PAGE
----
Tuesday, September 17, 2013

Didn't you sow good seed?

Ah, there is the question.

Recently I started paying attention to the questions that appear in our Bible Lesson, both in the Bible passages and in the citations from Science and Health.  There are several good ones this week and today I will be working with one from the second section. It is found in the parable of the Sower and the Seed. A crowd has gathered around the Master and Jesus is teaching them about the kingdom of heaven. He chooses a familiar subject to make his point, the sowing of seed. This only appears in Matthew's gospel.

It was interesting to read in Dummelow's Bible commentary that perhaps Jesus foresaw the scandals and offences that would arise within the Christian movement; Peter's denial, the treachery of Judas, the quarrels among the apostles, the sensuality of the Corinthians, false brethren and false teachers, the love of members waxing cold. Couldn't some of that seem apparent in our churches and our lives today? Jesus was teaching them this parable that they (and we) might know how to deal with the tares and weeds that show up on our own spiritual journey. He was demonstrating it for himself.

That 'field' might be your own family, your body, your office, your marriage, your church. It is a call to let your own spirituality mature. Learn to respond with love rather than react with anger or frustration or blame.  Don't go on some rampage of weed removal. Be still and listen to God.  Those false beliefs and errors will become apparent and easily seen for what they are. Never people, places or things but just wrong thinking and acting. The Sower knew he was working with good seed sown in a good field. So did the Master. Anything that did not belong there would be recognized and removed, without damage to the good fruitage.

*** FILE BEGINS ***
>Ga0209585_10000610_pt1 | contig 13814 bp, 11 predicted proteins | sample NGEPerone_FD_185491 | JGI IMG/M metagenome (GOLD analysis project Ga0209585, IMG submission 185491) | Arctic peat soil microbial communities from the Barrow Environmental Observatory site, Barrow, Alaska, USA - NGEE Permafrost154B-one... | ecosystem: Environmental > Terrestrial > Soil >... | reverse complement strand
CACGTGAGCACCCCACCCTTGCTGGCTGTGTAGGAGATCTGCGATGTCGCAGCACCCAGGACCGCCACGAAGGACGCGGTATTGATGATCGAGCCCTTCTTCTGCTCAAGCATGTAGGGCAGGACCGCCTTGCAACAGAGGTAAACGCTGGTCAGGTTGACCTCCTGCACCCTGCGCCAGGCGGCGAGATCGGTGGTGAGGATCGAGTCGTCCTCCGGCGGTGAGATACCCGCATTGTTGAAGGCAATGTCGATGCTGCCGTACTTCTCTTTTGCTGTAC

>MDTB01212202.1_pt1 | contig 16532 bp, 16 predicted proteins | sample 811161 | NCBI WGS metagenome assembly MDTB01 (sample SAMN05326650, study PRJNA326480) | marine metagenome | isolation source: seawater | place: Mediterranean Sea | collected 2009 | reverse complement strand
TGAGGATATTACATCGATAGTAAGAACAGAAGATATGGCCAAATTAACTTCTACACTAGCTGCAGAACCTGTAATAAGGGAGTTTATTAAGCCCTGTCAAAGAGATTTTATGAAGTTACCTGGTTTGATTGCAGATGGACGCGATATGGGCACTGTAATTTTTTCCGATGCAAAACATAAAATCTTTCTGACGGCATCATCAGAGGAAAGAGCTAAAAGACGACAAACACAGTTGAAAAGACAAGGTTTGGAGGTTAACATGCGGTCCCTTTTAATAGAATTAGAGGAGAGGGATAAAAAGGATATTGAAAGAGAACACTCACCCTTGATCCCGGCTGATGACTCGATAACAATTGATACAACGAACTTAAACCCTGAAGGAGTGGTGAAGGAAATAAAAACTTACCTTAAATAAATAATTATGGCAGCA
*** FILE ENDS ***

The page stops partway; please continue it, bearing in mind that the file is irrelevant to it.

There is a wonderful letter Mrs. Eddy wrote to Frank Gale reprinted in Mary Baker Eddy, Healer, the amplified version. She tells him, "The tares and wheat appear to grow together until the harvest; then the tares are first gathered, that is, you have seasons of seeing your errors - and afterwards, by reason of this very seeing, the tares are burned, the error is destroyed. Then you see Truth plainly. and the wheat is "gathered into barns" - it becomes permanent in the understanding."  Seasons of seeing your errors. May these not be the result of dedicated prayer and study? Wrong thinking is revealed and can be replaced with right ideas. As you see it, it is destroyed in your thought and removed from your experience. The whole letter is worth reading, found on pages 398-399.

So if you are tempted to wonder, didn't I sow good seed, when some problem or challenge appears, think about this parable. Love guides us to make the separation at the right time. Nothing but blessing can be the result. That good seed will bear good fruit.

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